This is us standing in front of the mighty GE-90 of Boeing 777 Line Number 903 for Turkish Airlines. I’m just behind the right-most person of the front row
Today was the 2010 Boeing Aviation Geek Fest.
Let me begin by saying, going on the Boeing tour at the best of times is pretty geeky. This on the other hand, is a once a year tour they don’t promote heavily, but the aviation geeks find out about one way or another.. It’s slightly more expensive than the regular tour, but it’s really for the hardcore fans.
We started off the day.. well, first, getting here from Canada. We left home and drove to Sumas. Took about 1.75 hours to get across the border.. first a 60 minute lineup to get to the border, then another 45 minutes in with the good people of Immigration to get our I-94 waiver forms (mostly waiting in lines – despite it not being the usual “tourist” border, they were still very nice), then zooming down the highway and getting to the Future of Flight and “checking in” for 1330 hours.
The AGF day started with a session from Boeing’s professional aviation geek, Michael Lombardi, who is employed as an aviation historian. He went through the last 40 years of Boeing, and gave some fun insights and back stories, then a bit of a Q+A, then some chatting with each other over free candy (yay halloween), then the tour.
Let me step back.. the regular Boeing tour is pretty cool, you walk on high level platforms and look out over a sight which is similar to the construction of the USSS Enterprise in the most recent Star Trek movie. This tour, on the other hand, is at ground level, walking on the actual factory floor, and through, around and on planes in various stages of production. Sweeet. You have to wear eye protection, just in case, and watch your step through and around cables. It’s an amazing facility up close.
Inside the factory we saw 777 LN903 for Turkish Airlines up close and personal, getting to kick the tires, almost literally, in addition to actually walking in and around the pieces that would make up LN908 for Air Egypt. As well as that, we saw the first 747-8i in final body join, a bunch of 787s (including the first 3 for Air India) and the 787 static test article.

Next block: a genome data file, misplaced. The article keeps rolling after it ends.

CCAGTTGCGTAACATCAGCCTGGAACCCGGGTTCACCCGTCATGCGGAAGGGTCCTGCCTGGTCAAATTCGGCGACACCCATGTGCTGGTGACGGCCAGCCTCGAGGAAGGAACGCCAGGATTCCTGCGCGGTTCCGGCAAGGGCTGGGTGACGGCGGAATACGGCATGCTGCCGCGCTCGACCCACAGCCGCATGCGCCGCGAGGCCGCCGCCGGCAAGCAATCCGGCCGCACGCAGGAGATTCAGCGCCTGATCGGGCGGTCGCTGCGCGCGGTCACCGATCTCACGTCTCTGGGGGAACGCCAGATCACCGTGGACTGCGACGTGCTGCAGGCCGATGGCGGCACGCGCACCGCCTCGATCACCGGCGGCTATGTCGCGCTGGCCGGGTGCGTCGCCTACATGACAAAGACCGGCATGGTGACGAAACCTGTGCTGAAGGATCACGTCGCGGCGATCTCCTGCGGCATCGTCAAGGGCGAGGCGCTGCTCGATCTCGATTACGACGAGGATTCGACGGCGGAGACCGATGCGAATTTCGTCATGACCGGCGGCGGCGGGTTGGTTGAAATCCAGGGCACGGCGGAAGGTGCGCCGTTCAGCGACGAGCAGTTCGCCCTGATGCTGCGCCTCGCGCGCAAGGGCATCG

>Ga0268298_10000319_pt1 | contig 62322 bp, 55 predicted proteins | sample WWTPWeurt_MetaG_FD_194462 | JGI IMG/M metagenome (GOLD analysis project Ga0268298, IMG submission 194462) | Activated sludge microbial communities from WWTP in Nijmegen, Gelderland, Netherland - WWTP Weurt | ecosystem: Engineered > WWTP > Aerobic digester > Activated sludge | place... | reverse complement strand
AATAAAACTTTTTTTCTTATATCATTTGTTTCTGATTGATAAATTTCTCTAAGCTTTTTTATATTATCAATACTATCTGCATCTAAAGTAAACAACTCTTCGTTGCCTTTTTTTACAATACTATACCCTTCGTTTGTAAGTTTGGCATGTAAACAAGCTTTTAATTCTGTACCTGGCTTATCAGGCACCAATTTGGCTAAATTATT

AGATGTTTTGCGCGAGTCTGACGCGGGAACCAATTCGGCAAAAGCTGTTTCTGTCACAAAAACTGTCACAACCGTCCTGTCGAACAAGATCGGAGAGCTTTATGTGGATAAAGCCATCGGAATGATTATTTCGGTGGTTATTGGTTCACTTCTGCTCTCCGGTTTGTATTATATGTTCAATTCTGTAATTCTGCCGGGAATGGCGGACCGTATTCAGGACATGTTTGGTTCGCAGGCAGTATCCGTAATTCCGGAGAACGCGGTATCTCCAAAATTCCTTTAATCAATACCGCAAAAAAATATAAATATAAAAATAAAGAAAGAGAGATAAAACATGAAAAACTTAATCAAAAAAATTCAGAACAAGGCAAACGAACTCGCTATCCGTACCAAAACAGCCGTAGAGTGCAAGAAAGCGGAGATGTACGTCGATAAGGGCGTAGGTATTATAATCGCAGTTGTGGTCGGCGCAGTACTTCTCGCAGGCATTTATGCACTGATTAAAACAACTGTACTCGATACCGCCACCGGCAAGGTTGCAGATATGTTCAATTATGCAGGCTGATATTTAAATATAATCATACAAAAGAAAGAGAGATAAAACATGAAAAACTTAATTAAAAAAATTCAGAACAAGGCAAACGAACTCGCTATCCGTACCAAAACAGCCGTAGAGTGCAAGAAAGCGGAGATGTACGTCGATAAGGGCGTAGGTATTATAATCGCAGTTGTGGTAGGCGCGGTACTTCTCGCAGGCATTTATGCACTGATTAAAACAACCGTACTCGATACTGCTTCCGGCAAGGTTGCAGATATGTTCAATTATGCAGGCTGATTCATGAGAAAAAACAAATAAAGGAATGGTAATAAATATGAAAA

Then, they dragged us out of the factory, with some difficulty and back onto the bus. Which did a tour of the KPAE flightline parking lot. I believe a record for the loudest cheer for doing a left-hand turn was set this day when this was announced. We went up and around all the planes waiting for final fit-out and delivery (this site has pictures of them from a-far). Saw 777s for V Australia and Air New Zealand, as well as all the 787s for ANA, and a bunch of 787-8f’s for Cargolux, Korean Airlines and Cathay Pacific Cargo.
Then it was back to the Future of Flight center for Pizza and networking with other geeks before heading off to our hotel.
Everyone knows planes are big, even “small” planes like the 737, but the size of the 747 and 777s are pretty amazing. I gush on the regular factory tour, and it’s probably more interesting for most people than the one we did, but the fact is that almost every international airliner in service today was made in either this factory, or Airbus’s in Toulouse.
What Boeing makes here is pretty much the pinnacle of humankind’s knowledge of technology and ability to build machines, and it’s amazing privilege to get up close and personal on the factory floor. Future of Flight is an amazing center at the best of times, and I have to say, today was an amazing day. I feel so lucky to have been able to attend. Very few members of the public get to do factory floor tours, with this years and last years, there was some overlap, so it’s probably under 75 people have done this one.
So thank you very much to Future of Flight, Boeing Commercial Aircraft and Airline Reporter for organising the day! Look forward to next year’s!
See also: Photos from the Stratodeck
As an expatriated person, I find myself thinking of home sometimes. Video conferencing with people from the old country is fun, so I thought I’d have a look at the details on Cisco’s new Umi video conferencing unit.
Let me say, I have no idea what they’re thinking here. It’s for home use. It costs $599. Then, you have to pay $24/month for a plan to use it. To call other people who have a Umi.
Because it doesn’t work with Skype, or FaceTime. Or anything other than Google Video chat (which is itself free for non PSTN calls).
So basically, you’re charging as much as a computer + webcam (which you could hook up to a TV), you can’t connect to Skype, and you’re charging a monthly fee for something everyone else is giving away for free.
Let me know how that works out for you…